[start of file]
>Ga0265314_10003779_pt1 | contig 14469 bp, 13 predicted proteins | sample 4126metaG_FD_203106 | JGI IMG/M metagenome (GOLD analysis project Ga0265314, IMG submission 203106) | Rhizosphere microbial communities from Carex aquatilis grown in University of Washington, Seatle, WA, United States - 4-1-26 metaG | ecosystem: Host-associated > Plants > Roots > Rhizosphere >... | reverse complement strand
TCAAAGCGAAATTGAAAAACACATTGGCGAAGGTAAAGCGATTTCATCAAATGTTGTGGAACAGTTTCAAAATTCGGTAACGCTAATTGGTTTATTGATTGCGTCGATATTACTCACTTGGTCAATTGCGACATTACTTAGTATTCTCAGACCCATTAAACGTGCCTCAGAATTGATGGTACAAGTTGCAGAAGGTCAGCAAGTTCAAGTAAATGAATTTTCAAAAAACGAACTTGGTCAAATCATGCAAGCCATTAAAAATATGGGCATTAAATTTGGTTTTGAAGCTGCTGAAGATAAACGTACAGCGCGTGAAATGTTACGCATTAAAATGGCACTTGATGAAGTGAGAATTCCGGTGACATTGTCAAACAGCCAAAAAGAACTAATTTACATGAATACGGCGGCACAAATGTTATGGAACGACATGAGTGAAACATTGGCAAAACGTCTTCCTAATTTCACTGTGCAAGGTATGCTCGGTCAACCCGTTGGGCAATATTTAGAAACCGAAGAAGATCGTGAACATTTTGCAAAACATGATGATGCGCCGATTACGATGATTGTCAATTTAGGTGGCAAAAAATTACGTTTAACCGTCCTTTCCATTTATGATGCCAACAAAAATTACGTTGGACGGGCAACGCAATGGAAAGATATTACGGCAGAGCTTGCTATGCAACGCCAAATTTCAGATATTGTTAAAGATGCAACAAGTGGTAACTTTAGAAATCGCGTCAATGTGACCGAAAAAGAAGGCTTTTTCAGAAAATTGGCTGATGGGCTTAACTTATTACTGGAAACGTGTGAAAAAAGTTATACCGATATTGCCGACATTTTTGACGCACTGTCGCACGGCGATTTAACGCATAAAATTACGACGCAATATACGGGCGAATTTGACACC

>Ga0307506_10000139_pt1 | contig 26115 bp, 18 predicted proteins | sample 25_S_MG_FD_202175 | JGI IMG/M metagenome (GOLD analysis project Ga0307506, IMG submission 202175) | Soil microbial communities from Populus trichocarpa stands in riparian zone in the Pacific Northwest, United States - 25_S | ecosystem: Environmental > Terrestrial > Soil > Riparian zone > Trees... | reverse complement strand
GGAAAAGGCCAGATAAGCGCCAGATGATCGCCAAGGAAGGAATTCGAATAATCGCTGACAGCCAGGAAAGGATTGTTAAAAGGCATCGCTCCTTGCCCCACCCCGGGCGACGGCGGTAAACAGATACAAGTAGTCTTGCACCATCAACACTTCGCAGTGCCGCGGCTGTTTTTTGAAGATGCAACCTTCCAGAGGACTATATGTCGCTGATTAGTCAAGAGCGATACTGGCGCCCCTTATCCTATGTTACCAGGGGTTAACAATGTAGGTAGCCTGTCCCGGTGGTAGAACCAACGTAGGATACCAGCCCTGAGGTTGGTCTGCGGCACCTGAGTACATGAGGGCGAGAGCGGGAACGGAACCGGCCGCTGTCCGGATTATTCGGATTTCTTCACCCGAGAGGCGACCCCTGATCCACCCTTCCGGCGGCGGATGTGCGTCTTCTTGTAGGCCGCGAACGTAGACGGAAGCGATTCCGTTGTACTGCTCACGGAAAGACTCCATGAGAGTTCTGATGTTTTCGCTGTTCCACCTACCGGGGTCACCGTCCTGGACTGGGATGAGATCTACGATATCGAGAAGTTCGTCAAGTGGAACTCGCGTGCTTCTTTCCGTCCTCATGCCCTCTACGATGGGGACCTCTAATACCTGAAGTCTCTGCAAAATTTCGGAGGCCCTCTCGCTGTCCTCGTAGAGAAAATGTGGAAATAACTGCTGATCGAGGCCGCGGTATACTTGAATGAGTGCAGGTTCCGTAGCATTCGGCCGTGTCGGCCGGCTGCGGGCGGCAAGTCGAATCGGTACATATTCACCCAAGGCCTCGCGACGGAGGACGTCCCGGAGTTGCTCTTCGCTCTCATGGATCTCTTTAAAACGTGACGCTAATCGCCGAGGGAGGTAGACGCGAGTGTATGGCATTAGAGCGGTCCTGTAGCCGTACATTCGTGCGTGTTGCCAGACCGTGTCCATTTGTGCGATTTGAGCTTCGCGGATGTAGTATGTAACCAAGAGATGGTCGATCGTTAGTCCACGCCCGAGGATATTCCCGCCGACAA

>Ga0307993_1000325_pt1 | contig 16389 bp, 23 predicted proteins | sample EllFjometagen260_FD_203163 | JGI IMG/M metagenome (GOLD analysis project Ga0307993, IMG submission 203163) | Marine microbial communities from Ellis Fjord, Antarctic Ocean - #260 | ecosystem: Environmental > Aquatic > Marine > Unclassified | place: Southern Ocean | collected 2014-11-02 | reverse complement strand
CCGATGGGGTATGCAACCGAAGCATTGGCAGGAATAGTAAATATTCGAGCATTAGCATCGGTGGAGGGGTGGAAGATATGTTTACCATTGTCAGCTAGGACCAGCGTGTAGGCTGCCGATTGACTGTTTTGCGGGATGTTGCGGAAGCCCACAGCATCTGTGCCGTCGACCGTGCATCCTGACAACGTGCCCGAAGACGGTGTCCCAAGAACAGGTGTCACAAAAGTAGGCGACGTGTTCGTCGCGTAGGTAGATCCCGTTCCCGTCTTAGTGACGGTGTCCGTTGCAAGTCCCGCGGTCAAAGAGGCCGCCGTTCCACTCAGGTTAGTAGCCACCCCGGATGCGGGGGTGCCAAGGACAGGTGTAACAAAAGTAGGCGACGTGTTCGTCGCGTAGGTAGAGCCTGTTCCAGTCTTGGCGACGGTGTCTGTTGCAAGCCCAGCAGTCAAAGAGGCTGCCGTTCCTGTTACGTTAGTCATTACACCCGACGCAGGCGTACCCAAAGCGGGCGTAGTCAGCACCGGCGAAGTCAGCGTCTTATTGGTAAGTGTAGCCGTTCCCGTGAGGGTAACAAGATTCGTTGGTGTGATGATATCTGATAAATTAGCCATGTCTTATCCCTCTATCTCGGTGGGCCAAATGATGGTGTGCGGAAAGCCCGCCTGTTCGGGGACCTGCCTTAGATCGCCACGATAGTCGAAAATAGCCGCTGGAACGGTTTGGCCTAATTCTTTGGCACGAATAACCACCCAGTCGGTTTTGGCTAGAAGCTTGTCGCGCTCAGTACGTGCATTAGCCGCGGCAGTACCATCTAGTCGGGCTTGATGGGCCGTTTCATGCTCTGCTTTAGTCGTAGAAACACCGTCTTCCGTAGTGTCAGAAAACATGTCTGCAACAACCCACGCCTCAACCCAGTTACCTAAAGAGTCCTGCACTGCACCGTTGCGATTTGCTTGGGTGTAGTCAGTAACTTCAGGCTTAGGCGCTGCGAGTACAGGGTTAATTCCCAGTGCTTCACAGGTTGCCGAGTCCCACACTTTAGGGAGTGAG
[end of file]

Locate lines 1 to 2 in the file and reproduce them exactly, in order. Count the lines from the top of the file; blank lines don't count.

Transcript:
>Ga0265314_10003779_pt1 | contig 14469 bp, 13 predicted proteins | sample 4126metaG_FD_203106 | JGI IMG/M metagenome (GOLD analysis project Ga0265314, IMG submission 203106) | Rhizosphere microbial communities from Carex aquatilis grown in University of Washington, Seatle, WA, United States - 4-1-26 metaG | ecosystem: Host-associated > Plants > Roots > Rhizosphere >... | reverse complement strand
TCAAAGCGAAATTGAAAAACACATTGGCGAAGGTAAAGCGATTTCATCAAATGTTGTGGAACAGTTTCAAAATTCGGTAACGCTAATTGGTTTATTGATTGCGTCGATATTACTCACTTGGTCAATTGCGACATTACTTAGTATTCTCAGACCCATTAAACGTGCCTCAGAATTGATGGTACAAGTTGCAGAAGGTCAGCAAGTTCAAGTAAATGAATTTTCAAAAAACGAACTTGGTCAAATCATGCAAGCCATTAAAAATATGGGCATTAAATTTGGTTTTGAAGCTGCTGAAGATAAACGTACAGCGCGTGAAATGTTACGCATTAAAATGGCACTTGATGAAGTGAGAATTCCGGTGACATTGTCAAACAGCCAAAAAGAACTAATTTACATGAATACGGCGGCACAAATGTTATGGAACGACATGAGTGAAACATTGGCAAAACGTCTTCCTAATTTCACTGTGCAAGGTATGCTCGGTCAACCCGTTGGGCAATATTTAGAAACCGAAGAAGATCGTGAACATTTTGCAAAACATGATGATGCGCCGATTACGATGATTGTCAATTTAGGTGGCAAAAAATTACGTTTAACCGTCCTTTCCATTTATGATGCCAACAAAAATTACGTTGGACGGGCAACGCAATGGAAAGATATTACGGCAGAGCTTGCTATGCAACGCCAAATTTCAGATATTGTTAAAGATGCAACAAGTGGTAACTTTAGAAATCGCGTCAATGTGACCGAAAAAGAAGGCTTTTTCAGAAAATTGGCTGATGGGCTTAACTTATTACTGGAAACGTGTGAAAAAAGTTATACCGATATTGCCGACATTTTTGACGCACTGTCGCACGGCGATTTAACGCATAAAATTACGACGCAATATACGGGCGAATTTGACACC